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Charmac Merinos deliver the hybrid vigour kick

July 7, 2013

Paul and Dorothy Creek have introduced Charmac Merinos to their Bond ewe flock for hybrid vigour and wool quality.Blending genetics in an open-ended composite designed to suit a 450mm rainfall environment keeps life interesting for Paul Creek.

The mixed farmer from Bidgeemia, south of Lockhart, has taken advantage of heterosis, or hybrid vigour, in his sheep and cattle breeding program for many years.

In the sheep flock, he maintains a dual purpose Bond ewe base with a meat component, and uses Charmac Merino rams to give a hybrid vigour kick, with the progeny joined to terminal rams.

Paul admits to being fascinated by genetics, but preferring the practical side to the theoretical.

“I’m not afraid to crossbreed, the advantages are higher production and liveweight - the key is to use good quality stock,’’ he said.

Paul and his wife Dorothy farm a family holding of 1000ha, comprising red rising loam soils in a 450mm rainfall zone. The original farm has been in the Creek family for 100 years.

A cropping enterprise of wheat, canola and barley dovetails with 75 composite cows and 1000 Bond ewes.

The autumn-winter calving beef herd is Australis (a South Devon and Angus composite) crossed with Red Poll bulls for a self-replacing solid red female, and using a Charolais bull for terminal progeny.

The winter calves are finished on grazing wheat crops before being sold as weaners, while the sheep are grazed on clover or lucerne pastures.

An extensive program of direct seeding along fencelines, floodways and in remnant areas provides stock shelter and biodiversity.

 “Being dual purpose, we can turn off the Bond wether lambs while older ewes are joined to terminal sires and the progeny sold at Corowa,’’ Paul said.

“We are not so concerned about wool cut but have worked on increasing wool quality and length, and reducing micron.

“We have taken the flock from 26-27 micron to 22 with average fleece weights of 5.2kg.’’

Prime SAMM rams were introduced to the flock seven years ago, with the ewe progeny joined to a terminal sire.

The SAMM-Bond cross ewes were run separately and joined to Primeline Maternal composite rams. The wether progeny, averaging 26kg carcass weight, sold recently at Corowa for $149, with the tops to $160.

“We kept the ewe lambs and joined them to a Southdown-Texel-Charollais cross ram at 45kg and they scanned at 66 per cent in lamb,’’ Paul said.

To add to the diverse genetic pool, naturally bare breeched South African Merino rams were introduced from Leon and Sandra Martin’s Charmac Merino stud, Table Top, as an alternative.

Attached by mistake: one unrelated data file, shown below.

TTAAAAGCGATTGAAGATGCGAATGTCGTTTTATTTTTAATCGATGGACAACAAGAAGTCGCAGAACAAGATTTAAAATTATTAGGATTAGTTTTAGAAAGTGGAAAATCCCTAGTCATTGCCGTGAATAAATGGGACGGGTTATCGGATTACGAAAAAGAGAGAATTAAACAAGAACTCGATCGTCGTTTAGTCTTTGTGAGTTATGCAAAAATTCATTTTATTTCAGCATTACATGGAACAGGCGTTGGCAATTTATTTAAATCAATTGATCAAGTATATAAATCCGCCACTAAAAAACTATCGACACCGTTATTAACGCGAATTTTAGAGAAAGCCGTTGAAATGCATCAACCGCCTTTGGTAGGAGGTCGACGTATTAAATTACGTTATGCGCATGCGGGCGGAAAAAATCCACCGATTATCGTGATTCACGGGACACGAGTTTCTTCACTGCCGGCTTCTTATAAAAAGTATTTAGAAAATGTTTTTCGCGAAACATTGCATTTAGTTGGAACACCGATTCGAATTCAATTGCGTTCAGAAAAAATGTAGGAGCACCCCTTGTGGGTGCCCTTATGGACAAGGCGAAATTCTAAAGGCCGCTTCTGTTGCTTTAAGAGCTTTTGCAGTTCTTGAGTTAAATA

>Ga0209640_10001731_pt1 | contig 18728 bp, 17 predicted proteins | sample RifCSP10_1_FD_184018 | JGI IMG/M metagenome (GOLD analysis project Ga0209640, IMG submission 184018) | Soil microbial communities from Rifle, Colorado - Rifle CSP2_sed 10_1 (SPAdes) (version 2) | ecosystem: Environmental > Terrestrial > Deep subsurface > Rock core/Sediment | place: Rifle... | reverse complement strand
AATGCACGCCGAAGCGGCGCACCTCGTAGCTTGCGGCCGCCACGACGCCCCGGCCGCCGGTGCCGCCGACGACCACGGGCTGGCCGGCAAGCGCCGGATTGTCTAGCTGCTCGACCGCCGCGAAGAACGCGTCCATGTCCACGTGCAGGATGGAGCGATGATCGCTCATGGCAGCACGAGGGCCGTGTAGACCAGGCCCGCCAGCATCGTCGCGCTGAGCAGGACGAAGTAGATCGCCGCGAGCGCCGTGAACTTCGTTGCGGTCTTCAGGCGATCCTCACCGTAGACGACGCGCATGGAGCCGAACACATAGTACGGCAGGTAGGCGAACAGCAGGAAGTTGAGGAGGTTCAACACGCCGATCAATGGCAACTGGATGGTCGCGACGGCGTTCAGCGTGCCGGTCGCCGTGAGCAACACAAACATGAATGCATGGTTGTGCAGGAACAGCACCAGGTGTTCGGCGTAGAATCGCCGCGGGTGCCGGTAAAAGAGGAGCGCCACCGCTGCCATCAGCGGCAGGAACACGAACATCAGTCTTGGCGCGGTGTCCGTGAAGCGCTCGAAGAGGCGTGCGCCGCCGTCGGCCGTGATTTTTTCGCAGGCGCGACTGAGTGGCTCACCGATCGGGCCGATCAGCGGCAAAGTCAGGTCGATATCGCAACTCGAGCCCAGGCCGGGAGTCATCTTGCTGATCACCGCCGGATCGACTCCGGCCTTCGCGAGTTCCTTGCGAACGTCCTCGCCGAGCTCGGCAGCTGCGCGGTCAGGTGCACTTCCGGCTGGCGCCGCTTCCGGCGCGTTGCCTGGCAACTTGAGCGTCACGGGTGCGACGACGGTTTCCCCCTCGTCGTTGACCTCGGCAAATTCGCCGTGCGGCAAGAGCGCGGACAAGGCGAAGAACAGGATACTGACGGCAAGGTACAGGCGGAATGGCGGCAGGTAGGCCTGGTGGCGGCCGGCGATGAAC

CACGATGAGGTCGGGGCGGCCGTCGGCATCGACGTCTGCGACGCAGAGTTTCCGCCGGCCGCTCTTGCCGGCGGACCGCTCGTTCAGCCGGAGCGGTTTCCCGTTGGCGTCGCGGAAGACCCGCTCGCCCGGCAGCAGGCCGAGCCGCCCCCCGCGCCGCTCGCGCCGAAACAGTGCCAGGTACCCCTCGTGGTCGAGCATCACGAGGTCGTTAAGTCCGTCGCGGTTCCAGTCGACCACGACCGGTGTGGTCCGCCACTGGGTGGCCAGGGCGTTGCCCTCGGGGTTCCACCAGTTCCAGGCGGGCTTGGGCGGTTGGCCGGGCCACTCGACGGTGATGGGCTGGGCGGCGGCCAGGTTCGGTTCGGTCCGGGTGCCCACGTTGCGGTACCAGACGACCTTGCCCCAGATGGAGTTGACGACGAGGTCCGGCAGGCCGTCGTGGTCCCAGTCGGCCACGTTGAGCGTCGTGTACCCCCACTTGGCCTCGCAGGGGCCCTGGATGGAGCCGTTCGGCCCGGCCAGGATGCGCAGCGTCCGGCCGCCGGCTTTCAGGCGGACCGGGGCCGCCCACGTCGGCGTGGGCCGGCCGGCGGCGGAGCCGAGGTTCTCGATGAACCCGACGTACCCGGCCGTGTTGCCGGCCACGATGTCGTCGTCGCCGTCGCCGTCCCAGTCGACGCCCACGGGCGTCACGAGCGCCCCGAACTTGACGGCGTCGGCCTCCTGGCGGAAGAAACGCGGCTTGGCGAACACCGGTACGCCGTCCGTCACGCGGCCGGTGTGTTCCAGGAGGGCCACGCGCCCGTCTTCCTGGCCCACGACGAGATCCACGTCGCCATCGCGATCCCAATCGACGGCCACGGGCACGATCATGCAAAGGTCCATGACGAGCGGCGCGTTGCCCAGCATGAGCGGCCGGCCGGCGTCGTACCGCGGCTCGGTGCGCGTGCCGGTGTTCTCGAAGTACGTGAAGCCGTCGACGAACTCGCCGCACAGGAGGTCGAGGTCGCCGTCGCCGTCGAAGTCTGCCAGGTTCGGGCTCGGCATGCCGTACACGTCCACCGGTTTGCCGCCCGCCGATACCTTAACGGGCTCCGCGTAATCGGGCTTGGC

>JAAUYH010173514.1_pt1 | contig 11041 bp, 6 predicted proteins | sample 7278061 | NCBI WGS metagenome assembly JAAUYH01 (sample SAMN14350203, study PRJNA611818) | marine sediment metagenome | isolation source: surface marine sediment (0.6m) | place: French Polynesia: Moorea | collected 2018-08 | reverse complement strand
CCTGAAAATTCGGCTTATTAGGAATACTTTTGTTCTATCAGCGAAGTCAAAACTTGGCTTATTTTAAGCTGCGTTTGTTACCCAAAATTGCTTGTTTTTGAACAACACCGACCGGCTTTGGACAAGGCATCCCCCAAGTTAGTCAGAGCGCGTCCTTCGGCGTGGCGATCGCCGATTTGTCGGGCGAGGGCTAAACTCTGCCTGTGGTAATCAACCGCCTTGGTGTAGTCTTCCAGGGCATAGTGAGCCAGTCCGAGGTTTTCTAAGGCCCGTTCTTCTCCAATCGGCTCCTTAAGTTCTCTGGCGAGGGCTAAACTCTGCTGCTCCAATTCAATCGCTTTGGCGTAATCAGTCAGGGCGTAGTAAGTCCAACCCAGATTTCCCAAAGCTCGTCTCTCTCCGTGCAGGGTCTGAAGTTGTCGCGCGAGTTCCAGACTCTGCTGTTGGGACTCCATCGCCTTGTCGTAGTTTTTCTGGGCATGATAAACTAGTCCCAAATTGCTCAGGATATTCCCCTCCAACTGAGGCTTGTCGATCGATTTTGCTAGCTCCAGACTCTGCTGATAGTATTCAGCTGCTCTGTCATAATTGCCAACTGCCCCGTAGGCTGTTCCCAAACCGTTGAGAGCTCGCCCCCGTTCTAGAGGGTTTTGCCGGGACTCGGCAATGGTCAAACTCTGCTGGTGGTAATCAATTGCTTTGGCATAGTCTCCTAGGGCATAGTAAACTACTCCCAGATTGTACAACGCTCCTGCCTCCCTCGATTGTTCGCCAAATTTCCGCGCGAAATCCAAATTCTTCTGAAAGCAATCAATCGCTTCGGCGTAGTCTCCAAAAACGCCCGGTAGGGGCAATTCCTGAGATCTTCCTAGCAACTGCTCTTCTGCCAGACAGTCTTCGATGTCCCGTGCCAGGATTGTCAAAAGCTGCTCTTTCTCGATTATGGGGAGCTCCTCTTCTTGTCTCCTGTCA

The Pindari blood Bond ewes were joined to Charmacs for a 100 per cent lamb marking.

“The Charmac’s better quality wool gives us bigger fleece lines line rather than keeping the SAMM-Bond fleeces separate,’’ Paul said.

“We like the Charmac’s high fertility, quick growing lambs and bare breech as we want to phase out mulesing altogether in the long term.

“We had no problems lambing and they have a nice loose skin.’’

The Charmac rams had been ultra sound scanned for carcass traits to average 21.75sqcm eye muscle area and 3.6 per cent intramuscular fat.

Joining starts on November 1, with ewes pregnancy scanned mid-February. Dry ewes are rejoined to terminal sires, scanned in May, and empty ewes sold.

Paul’s brother, Ron Creek, Australian WoolNetwork wool and sheep specialist, classes the flock and was impressed with the Charmac’s growth and fertility when asked to grade rams for Leon Martin.

“They have the ability to produce killable wether lambs at a much younger age,’’ Ron said.

He said the advantage of no mulesing meant wether lambs would not receive a setback.

“There are definitely orders in the market for unmulesed wools and there are signs, while not major, of better price levels,’’ Ron said.

Charmac principals Leon and Sandra Martin have valued added to their unmulesed wool by producing an innovative fabric called Wool Charne.

Mr Martin said commercial and public demand had been strong since the first consignment of Wool Charne material was released in March.

“In that short span of time, we have received inquiries from leading fashion houses in Australia and Italy,’’ Mr Martin said.

-Kim Woods